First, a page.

The dense fluid 20 will generally have a density of at least 1.0 g/cc and the light fluid 21 will generally have a density less than about 0.8 g/cc. The density of the ball sealers will therefore generally range from about 0.8 to 1.1 g/cc.
It may be seen that the present invention possesses a number of advantages over procedures now used in multi-zone treatment or stimulation techniques. With the process of the present invention, any zone can be treated with any desired treatment volume with essentially no loss in efficiency from fluid being lost to perforations below the zone to be treated. The advantages of the present invention over methods previously used to exclude intervals from receiving injection fluids include simplicity because no expensive equipment is required to perform the process and flexibility because changes in injection elevation may be made quickly and cheaply.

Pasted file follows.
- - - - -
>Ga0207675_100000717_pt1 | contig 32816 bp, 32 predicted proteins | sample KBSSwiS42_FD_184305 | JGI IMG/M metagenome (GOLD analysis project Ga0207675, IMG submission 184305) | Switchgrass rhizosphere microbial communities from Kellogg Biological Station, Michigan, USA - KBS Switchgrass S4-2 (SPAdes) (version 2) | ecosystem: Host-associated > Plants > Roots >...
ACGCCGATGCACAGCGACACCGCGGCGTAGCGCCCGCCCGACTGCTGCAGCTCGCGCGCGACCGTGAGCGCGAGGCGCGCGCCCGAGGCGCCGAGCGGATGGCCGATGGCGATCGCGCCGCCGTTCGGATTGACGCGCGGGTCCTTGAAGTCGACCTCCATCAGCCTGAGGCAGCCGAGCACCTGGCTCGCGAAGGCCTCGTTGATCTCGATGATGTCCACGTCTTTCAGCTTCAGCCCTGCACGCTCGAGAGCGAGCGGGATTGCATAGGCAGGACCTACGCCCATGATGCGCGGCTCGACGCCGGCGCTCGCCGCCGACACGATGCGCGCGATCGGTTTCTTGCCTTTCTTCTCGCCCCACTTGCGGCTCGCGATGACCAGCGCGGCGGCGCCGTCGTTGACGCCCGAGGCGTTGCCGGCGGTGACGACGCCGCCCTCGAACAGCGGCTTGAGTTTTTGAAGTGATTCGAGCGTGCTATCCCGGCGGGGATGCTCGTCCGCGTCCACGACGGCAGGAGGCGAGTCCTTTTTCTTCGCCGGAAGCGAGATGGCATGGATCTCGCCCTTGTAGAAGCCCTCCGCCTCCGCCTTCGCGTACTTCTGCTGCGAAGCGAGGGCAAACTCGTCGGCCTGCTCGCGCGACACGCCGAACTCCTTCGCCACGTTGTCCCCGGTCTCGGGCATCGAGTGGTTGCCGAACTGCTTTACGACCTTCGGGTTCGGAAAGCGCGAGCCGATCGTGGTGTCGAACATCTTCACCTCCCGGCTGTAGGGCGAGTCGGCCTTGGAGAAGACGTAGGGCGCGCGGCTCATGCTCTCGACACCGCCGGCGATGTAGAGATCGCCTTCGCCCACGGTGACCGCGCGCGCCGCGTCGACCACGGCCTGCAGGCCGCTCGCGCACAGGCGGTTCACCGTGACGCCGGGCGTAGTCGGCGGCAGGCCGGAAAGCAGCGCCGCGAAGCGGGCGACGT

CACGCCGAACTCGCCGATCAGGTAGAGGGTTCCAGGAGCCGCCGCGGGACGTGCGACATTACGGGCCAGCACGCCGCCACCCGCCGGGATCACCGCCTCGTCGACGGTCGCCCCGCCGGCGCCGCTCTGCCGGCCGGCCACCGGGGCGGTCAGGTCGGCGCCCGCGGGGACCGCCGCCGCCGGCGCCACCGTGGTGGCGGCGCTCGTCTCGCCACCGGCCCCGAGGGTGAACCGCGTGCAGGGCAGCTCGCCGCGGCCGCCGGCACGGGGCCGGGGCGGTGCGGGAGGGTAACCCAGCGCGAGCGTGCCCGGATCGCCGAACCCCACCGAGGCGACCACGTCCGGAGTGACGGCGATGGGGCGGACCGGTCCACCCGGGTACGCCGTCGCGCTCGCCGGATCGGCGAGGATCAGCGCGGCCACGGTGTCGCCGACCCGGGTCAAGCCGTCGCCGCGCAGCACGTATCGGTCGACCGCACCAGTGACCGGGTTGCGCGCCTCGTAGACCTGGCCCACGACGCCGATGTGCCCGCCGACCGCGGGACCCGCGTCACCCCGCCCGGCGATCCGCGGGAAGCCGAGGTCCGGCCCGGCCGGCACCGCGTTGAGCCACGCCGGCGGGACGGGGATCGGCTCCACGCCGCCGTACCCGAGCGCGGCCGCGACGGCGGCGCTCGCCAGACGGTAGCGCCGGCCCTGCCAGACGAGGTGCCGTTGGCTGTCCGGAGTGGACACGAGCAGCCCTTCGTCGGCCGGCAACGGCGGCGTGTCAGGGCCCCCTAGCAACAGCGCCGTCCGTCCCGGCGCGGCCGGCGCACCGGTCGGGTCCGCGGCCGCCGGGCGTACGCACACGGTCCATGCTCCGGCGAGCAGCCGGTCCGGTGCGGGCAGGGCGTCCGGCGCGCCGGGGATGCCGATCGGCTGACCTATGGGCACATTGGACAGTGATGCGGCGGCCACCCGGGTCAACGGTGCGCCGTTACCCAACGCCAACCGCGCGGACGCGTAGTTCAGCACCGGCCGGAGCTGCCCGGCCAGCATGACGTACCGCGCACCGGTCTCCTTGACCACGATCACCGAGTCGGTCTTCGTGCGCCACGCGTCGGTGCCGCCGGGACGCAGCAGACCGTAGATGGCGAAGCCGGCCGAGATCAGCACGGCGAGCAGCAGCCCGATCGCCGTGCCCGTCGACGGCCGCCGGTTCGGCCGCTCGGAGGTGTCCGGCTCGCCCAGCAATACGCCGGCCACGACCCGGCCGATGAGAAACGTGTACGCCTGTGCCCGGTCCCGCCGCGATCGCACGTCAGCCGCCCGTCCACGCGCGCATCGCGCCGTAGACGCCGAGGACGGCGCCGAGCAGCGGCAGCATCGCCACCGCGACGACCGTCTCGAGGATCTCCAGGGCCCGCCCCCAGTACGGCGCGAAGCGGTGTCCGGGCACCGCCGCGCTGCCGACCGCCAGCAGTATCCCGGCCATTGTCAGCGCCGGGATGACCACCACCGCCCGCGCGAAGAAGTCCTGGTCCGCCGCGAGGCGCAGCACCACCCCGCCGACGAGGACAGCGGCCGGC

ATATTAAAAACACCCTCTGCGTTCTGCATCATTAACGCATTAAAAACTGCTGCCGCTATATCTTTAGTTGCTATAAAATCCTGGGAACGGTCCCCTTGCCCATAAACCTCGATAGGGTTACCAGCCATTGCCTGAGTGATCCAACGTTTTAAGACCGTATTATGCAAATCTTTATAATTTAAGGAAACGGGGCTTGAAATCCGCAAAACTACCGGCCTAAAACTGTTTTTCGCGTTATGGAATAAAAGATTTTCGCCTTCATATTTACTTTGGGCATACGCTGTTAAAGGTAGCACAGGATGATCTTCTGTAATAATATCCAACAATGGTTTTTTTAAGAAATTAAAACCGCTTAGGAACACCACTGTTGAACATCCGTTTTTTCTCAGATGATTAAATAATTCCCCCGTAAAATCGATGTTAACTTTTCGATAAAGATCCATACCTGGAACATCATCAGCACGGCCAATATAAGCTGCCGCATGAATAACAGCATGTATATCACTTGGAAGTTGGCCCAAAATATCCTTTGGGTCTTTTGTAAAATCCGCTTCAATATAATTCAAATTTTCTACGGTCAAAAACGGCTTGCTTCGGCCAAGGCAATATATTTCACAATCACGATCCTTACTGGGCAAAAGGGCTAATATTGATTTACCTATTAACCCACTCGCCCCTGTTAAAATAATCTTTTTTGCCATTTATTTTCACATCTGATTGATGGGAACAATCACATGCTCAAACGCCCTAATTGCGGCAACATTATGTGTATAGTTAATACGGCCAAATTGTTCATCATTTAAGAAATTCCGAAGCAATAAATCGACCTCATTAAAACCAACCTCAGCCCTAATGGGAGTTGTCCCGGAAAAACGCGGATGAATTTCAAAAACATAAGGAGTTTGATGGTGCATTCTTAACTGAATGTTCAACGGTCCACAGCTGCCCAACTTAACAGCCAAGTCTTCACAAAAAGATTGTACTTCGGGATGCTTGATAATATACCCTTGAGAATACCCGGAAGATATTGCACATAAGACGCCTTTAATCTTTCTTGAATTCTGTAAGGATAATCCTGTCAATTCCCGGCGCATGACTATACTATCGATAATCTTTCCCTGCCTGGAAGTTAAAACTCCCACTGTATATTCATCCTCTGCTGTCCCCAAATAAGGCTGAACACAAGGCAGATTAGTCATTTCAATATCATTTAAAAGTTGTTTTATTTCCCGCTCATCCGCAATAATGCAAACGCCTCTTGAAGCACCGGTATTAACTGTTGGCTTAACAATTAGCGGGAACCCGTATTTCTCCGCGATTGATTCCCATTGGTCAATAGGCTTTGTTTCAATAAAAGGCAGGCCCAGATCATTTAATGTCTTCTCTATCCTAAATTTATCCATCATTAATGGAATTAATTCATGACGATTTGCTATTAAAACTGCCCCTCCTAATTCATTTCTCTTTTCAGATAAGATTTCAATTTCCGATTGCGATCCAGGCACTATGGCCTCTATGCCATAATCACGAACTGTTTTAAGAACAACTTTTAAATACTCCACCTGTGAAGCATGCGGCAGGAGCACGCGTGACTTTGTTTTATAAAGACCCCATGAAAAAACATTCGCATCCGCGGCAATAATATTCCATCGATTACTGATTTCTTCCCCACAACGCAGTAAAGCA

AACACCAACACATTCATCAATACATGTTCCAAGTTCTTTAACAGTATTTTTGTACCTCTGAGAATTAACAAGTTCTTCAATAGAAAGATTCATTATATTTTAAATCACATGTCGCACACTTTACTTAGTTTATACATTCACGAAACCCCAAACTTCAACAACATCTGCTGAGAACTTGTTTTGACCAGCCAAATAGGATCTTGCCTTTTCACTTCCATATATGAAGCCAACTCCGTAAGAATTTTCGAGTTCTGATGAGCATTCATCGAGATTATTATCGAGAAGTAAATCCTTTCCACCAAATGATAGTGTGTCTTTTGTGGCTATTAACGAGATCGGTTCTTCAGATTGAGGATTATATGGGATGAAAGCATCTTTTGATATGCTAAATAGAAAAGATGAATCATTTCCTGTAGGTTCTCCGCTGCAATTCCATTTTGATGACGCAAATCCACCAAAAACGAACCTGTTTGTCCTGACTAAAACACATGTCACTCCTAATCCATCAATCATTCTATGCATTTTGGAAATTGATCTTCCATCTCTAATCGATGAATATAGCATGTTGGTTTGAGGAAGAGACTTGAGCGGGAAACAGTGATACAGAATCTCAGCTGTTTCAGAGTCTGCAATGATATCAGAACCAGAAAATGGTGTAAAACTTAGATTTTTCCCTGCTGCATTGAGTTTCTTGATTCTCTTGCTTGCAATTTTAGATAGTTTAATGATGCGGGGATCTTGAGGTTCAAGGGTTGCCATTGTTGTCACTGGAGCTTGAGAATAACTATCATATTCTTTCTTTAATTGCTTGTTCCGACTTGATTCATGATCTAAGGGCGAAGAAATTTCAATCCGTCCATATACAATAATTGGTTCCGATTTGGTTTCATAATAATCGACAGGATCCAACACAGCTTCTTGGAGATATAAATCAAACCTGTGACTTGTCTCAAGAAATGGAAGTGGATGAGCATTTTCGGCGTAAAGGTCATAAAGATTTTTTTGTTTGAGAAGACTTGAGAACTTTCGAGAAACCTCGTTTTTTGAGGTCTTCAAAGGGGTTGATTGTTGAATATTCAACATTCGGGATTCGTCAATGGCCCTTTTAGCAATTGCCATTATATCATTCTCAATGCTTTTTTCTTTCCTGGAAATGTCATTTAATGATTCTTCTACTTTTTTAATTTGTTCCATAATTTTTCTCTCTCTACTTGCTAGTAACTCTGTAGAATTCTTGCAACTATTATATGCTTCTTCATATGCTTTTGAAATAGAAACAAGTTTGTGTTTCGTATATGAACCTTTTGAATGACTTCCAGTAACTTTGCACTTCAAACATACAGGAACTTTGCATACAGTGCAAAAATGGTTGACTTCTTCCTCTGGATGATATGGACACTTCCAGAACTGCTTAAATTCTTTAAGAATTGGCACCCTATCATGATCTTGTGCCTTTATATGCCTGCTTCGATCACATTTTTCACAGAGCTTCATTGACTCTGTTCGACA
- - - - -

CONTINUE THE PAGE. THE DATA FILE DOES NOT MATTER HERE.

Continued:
The principle of this invention and the best mode in which it is contemplated to apply that principle has been described. It is to be understood that the foregoing is illustrative only and that other means and techniques can be employed without departing from the true scope of the invention defined in the claims.